The relative roles of maternal survival and inter-personal violence as selection pressures on the persistence of Neanderthal hypercoagulability alleles in modern Europeans.

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Ham, Ellen 
Houldcroft, Charlotte J  ORCID logo

Background: Simonti et al. reported variation in the frequency of Neanderthal alleles found in modern humans and argued that they may have provided an evolutionary advantage. One such allele is SNP rs3917862, associated with hypercoagulability. rs3917862 can be deleterious, but can also help prevent blood loss. Aim: To investigate two possible selective pressure hypotheses for rs3917862 surviving to higher frequencies: deaths from interpersonal violent trauma and childbirth. Subjects and methods: Mortality data from modern hunter-gatherers models the living conditions and causes of death of humans and Neanderthals at the point of admixture. Results: National census data indicates a positive correlation between the presence of rs3917862 and decreased maternal mortality ratios. When the maternal mortality ratio is modelled using GDP, births attended by skilled assistants and the presence of rs3917862, women are 0.1% more likely to die in childbirth in populations lacking rs3917862. Deaths due to violence show no correlation with rs3917862. Conclusion: These findings challenge the idea that Neanderthal admixture has negatively impacted the overall health of modern humans. Maternal survival may have acted as a selective pressure for the persistence of hypercoagulability alleles in modern Europeans. Understanding the role of hypercoagulability in childbirth, and the role of rs3917862, could help to reduce maternal mortality ratios.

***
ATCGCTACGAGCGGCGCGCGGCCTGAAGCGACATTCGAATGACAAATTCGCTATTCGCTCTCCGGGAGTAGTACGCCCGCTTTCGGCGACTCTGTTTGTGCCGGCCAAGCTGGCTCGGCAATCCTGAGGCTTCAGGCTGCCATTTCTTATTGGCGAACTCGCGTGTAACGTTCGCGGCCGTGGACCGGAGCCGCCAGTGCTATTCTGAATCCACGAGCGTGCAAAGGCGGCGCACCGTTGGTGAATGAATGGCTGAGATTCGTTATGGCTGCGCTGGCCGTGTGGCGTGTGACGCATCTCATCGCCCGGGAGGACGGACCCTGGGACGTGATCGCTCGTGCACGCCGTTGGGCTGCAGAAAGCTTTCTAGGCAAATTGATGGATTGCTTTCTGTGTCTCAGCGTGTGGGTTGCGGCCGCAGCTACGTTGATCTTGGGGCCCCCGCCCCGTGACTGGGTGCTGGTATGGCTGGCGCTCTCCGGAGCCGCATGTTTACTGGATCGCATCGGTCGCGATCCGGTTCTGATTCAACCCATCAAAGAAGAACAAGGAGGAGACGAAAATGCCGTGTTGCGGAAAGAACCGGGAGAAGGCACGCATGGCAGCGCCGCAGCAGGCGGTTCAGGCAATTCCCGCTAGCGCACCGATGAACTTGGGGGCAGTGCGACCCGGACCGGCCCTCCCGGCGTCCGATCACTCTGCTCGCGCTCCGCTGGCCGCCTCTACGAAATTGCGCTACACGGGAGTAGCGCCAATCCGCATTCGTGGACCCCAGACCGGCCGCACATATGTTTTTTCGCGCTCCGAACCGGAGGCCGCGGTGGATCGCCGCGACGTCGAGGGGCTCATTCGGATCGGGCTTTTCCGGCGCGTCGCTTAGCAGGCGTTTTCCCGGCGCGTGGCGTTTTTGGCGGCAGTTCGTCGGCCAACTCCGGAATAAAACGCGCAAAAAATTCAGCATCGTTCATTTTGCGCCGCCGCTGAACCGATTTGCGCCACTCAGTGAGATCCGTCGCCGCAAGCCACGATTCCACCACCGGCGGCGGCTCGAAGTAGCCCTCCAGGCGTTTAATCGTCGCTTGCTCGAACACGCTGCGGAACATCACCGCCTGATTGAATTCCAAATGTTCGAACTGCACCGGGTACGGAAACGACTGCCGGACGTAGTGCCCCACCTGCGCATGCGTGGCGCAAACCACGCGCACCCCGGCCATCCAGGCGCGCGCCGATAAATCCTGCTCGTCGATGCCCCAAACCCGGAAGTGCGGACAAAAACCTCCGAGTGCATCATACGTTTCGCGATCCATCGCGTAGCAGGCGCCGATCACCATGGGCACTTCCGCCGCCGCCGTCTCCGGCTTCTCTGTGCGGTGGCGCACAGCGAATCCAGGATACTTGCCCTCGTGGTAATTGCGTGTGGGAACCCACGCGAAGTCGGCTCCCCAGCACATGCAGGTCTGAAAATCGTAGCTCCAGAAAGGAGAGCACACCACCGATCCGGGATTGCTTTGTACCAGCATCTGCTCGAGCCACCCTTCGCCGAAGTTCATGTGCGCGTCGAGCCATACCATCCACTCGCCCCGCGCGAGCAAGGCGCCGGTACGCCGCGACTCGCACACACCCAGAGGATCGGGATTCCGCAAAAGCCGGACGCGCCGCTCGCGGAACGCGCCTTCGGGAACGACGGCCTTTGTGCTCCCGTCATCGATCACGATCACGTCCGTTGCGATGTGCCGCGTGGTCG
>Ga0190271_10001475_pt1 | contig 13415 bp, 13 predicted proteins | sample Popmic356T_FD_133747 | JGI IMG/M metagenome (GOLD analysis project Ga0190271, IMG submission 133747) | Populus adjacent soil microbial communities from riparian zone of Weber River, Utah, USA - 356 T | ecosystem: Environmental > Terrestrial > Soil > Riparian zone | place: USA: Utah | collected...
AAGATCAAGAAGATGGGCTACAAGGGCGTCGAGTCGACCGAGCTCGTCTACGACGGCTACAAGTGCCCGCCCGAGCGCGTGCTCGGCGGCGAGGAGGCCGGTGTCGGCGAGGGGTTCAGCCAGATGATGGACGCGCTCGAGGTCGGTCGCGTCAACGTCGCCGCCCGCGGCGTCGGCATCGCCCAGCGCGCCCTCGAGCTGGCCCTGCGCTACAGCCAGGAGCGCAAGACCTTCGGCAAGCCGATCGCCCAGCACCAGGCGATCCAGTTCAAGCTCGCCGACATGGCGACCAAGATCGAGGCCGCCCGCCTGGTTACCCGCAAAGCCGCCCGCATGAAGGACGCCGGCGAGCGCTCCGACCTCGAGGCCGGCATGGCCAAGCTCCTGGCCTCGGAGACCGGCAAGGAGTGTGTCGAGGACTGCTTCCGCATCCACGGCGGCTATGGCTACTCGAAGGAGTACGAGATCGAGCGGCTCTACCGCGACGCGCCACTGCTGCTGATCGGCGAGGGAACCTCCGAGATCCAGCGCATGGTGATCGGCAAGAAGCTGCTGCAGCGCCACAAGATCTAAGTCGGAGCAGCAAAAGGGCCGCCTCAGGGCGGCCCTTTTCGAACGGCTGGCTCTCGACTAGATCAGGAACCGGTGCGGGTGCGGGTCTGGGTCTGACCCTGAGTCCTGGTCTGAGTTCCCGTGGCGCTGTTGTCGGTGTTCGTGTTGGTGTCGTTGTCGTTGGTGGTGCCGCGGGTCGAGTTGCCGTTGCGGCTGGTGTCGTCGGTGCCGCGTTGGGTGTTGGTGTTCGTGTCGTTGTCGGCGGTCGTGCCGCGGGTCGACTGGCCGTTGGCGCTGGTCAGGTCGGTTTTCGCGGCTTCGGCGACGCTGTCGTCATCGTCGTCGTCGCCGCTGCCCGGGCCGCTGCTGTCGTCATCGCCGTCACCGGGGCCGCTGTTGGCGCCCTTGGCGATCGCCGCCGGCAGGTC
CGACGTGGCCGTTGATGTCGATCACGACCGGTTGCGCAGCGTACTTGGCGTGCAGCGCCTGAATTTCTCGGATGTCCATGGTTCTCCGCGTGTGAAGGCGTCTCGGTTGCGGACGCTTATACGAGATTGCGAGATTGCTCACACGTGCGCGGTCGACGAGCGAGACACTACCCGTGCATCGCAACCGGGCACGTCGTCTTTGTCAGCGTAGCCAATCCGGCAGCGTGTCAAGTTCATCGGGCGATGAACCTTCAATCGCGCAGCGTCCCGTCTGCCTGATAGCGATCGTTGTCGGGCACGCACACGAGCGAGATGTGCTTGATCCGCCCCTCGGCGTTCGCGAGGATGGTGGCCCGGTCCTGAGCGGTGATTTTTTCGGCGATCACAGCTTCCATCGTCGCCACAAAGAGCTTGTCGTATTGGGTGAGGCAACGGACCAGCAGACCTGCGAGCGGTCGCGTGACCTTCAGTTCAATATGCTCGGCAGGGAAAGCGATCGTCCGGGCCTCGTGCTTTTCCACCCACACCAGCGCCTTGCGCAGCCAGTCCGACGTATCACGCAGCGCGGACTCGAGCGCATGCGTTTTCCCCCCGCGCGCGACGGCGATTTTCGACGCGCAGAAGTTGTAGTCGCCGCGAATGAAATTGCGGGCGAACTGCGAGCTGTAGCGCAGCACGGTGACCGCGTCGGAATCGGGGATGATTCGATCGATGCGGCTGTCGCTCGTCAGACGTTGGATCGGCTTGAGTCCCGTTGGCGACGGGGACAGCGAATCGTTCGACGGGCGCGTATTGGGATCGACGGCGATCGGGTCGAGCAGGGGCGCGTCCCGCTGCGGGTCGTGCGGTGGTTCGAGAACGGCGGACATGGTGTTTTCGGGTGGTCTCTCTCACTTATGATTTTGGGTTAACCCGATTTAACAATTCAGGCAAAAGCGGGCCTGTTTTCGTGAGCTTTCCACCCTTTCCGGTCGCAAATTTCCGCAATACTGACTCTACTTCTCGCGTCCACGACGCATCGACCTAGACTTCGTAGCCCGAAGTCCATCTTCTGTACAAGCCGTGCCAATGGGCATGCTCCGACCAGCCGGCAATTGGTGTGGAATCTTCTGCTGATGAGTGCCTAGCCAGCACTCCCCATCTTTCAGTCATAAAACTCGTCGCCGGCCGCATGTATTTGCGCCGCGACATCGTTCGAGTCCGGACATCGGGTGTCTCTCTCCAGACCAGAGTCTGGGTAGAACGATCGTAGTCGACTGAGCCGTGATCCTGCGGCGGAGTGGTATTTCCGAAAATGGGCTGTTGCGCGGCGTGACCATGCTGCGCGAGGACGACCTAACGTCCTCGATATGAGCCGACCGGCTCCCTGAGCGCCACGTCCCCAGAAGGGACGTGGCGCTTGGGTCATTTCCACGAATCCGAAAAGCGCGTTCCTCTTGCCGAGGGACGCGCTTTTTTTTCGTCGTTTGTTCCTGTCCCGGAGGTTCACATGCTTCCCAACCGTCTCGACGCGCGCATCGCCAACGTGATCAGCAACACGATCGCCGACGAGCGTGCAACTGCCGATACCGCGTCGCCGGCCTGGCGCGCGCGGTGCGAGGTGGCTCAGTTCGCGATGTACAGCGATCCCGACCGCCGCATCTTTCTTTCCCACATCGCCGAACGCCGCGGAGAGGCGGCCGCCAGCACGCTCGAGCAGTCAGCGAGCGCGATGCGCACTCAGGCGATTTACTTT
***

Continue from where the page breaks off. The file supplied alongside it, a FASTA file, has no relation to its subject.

Ancient DNA, Neanderthal, adaptive introgression, hypercoagulation, maternal mortality, Alleles, Animals, Europe, Gene Frequency, Humans, Longevity, Mothers, Neanderthals, P-Selectin, Physical Abuse, Polymorphism, Single Nucleotide, Selection, Genetic, Tanzania, Thrombophilia, White People
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Ann Hum Biol
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Informa UK Limited
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